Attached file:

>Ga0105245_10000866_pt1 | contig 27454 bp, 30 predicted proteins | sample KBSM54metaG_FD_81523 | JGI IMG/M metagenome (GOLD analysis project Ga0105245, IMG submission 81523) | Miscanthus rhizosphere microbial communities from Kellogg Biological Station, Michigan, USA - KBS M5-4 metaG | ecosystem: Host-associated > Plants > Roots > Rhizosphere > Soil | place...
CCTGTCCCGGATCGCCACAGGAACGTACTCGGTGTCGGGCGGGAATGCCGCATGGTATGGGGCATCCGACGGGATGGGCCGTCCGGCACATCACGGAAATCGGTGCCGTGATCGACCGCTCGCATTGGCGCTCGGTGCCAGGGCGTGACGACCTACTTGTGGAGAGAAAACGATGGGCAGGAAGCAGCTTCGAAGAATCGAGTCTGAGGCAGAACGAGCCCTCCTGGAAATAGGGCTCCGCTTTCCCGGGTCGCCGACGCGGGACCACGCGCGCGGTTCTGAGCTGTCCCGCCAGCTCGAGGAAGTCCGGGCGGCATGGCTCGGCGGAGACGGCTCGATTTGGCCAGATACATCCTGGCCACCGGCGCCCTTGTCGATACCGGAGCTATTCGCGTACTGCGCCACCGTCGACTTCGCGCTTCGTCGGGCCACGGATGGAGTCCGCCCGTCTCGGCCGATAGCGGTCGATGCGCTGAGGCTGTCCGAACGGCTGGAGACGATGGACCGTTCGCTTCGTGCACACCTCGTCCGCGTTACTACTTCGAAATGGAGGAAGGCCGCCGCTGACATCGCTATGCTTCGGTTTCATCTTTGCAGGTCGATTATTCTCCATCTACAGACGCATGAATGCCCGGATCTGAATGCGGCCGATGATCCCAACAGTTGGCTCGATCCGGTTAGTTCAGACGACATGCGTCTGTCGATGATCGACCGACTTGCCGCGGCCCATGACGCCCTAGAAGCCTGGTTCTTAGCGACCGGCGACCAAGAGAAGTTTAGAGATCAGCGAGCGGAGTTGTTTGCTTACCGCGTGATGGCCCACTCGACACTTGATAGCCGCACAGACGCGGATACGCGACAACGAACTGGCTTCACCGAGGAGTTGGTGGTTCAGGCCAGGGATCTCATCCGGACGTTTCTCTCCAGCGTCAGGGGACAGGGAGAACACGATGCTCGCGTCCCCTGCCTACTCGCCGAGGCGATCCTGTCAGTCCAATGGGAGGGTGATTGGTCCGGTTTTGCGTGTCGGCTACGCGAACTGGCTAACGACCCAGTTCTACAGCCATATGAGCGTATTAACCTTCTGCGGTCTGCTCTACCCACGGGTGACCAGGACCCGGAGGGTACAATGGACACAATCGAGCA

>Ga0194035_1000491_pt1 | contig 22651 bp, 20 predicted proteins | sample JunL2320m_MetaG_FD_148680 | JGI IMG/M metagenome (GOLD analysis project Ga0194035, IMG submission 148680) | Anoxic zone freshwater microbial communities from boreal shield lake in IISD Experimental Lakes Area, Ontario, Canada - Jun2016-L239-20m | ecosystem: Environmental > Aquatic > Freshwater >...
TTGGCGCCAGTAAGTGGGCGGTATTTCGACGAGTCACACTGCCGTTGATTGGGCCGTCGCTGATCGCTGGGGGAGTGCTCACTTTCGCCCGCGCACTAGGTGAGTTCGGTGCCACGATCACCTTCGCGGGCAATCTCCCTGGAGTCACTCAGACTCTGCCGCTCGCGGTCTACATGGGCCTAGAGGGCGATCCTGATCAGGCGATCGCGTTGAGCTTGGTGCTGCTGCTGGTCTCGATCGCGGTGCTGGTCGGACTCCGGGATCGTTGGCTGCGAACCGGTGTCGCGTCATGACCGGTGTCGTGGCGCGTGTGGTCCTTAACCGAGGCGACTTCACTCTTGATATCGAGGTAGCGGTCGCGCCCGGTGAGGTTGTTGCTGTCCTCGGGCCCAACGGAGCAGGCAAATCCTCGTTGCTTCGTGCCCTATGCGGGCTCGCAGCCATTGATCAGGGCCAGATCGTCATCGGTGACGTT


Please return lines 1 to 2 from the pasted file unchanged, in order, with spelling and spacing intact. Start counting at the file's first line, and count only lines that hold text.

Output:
>Ga0105245_10000866_pt1 | contig 27454 bp, 30 predicted proteins | sample KBSM54metaG_FD_81523 | JGI IMG/M metagenome (GOLD analysis project Ga0105245, IMG submission 81523) | Miscanthus rhizosphere microbial communities from Kellogg Biological Station, Michigan, USA - KBS M5-4 metaG | ecosystem: Host-associated > Plants > Roots > Rhizosphere > Soil | place...
CCTGTCCCGGATCGCCACAGGAACGTACTCGGTGTCGGGCGGGAATGCCGCATGGTATGGGGCATCCGACGGGATGGGCCGTCCGGCACATCACGGAAATCGGTGCCGTGATCGACCGCTCGCATTGGCGCTCGGTGCCAGGGCGTGACGACCTACTTGTGGAGAGAAAACGATGGGCAGGAAGCAGCTTCGAAGAATCGAGTCTGAGGCAGAACGAGCCCTCCTGGAAATAGGGCTCCGCTTTCCCGGGTCGCCGACGCGGGACCACGCGCGCGGTTCTGAGCTGTCCCGCCAGCTCGAGGAAGTCCGGGCGGCATGGCTCGGCGGAGACGGCTCGATTTGGCCAGATACATCCTGGCCACCGGCGCCCTTGTCGATACCGGAGCTATTCGCGTACTGCGCCACCGTCGACTTCGCGCTTCGTCGGGCCACGGATGGAGTCCGCCCGTCTCGGCCGATAGCGGTCGATGCGCTGAGGCTGTCCGAACGGCTGGAGACGATGGACCGTTCGCTTCGTGCACACCTCGTCCGCGTTACTACTTCGAAATGGAGGAAGGCCGCCGCTGACATCGCTATGCTTCGGTTTCATCTTTGCAGGTCGATTATTCTCCATCTACAGACGCATGAATGCCCGGATCTGAATGCGGCCGATGATCCCAACAGTTGGCTCGATCCGGTTAGTTCAGACGACATGCGTCTGTCGATGATCGACCGACTTGCCGCGGCCCATGACGCCCTAGAAGCCTGGTTCTTAGCGACCGGCGACCAAGAGAAGTTTAGAGATCAGCGAGCGGAGTTGTTTGCTTACCGCGTGATGGCCCACTCGACACTTGATAGCCGCACAGACGCGGATACGCGACAACGAACTGGCTTCACCGAGGAGTTGGTGGTTCAGGCCAGGGATCTCATCCGGACGTTTCTCTCCAGCGTCAGGGGACAGGGAGAACACGATGCTCGCGTCCCCTGCCTACTCGCCGAGGCGATCCTGTCAGTCCAATGGGAGGGTGATTGGTCCGGTTTTGCGTGTCGGCTACGCGAACTGGCTAACGACCCAGTTCTACAGCCATATGAGCGTATTAACCTTCTGCGGTCTGCTCTACCCACGGGTGACCAGGACCCGGAGGGTACAATGGACACAATCGAGCA